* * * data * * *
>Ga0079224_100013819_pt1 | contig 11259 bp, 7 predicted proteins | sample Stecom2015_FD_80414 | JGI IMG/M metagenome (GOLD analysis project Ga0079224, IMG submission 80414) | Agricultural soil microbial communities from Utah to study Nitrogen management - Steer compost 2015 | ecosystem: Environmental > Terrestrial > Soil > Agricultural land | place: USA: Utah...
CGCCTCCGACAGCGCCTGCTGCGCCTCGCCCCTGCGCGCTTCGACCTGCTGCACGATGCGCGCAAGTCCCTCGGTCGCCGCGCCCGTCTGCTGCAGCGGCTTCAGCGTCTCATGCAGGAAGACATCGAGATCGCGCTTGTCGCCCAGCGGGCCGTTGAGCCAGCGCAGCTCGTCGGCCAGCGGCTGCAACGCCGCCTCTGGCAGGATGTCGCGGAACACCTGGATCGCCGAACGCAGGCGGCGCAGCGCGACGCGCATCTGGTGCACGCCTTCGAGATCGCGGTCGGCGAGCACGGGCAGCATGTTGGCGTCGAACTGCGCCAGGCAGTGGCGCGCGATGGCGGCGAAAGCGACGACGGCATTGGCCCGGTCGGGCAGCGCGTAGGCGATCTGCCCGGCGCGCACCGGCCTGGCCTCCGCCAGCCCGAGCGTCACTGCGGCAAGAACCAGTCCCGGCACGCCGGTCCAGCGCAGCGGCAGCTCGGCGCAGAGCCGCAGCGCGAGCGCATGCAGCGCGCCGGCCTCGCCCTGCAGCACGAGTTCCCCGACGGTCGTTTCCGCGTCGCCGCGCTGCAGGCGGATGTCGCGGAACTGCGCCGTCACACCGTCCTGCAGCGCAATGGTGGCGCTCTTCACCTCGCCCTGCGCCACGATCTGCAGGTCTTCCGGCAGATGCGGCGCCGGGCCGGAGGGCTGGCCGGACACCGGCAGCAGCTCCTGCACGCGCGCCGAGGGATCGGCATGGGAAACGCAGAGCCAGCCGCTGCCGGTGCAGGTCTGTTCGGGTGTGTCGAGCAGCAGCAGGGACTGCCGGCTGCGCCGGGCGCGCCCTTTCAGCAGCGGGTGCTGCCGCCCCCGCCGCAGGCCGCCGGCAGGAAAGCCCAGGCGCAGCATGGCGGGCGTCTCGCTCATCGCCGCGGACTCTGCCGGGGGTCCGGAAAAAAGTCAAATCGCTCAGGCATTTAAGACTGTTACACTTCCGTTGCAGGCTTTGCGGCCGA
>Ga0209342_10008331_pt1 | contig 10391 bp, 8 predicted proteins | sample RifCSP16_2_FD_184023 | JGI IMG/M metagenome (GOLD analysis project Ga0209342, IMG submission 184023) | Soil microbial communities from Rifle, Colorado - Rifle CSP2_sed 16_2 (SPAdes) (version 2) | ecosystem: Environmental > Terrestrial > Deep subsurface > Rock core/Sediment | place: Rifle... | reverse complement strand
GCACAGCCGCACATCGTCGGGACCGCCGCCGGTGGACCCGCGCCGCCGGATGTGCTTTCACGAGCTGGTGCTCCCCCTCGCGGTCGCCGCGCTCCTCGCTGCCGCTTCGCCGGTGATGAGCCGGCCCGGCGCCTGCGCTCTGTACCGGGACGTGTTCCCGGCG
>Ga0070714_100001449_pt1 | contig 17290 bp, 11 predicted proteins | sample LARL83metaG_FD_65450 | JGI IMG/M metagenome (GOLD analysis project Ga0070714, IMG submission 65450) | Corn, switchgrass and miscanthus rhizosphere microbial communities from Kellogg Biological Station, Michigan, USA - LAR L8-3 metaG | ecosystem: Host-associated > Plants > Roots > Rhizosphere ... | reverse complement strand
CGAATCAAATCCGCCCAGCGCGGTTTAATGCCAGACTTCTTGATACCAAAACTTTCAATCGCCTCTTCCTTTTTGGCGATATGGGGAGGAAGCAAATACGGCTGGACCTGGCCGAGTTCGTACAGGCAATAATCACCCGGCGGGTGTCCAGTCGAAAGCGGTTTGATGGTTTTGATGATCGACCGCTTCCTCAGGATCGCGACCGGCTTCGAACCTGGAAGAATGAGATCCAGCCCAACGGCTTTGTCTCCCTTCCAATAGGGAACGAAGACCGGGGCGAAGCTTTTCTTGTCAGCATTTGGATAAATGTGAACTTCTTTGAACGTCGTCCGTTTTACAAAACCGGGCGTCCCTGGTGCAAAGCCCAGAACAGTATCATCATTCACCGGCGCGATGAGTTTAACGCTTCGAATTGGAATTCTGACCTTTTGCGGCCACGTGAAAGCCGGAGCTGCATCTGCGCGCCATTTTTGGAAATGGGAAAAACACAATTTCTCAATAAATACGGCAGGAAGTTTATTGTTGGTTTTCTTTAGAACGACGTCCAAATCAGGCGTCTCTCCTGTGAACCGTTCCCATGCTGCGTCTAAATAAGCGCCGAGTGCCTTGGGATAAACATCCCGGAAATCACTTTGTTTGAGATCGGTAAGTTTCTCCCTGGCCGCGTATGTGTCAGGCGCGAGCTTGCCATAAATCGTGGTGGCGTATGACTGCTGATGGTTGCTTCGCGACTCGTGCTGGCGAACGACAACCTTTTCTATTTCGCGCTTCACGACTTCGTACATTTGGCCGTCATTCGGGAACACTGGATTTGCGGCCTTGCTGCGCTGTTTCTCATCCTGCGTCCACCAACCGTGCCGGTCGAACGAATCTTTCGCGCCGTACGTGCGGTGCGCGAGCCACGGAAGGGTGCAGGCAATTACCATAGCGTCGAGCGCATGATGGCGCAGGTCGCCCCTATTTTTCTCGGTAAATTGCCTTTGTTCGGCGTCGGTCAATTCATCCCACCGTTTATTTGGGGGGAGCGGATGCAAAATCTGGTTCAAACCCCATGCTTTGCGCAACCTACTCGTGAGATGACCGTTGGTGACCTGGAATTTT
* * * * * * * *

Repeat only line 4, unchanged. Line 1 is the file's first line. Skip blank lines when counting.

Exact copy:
GCACAGCCGCACATCGTCGGGACCGCCGCCGGTGGACCCGCGCCGCCGGATGTGCTTTCACGAGCTGGTGCTCCCCCTCGCGGTCGCCGCGCTCCTCGCTGCCGCTTCGCCGGTGATGAGCCGGCCCGGCGCCTGCGCTCTGTACCGGGACGTGTTCCCGGCG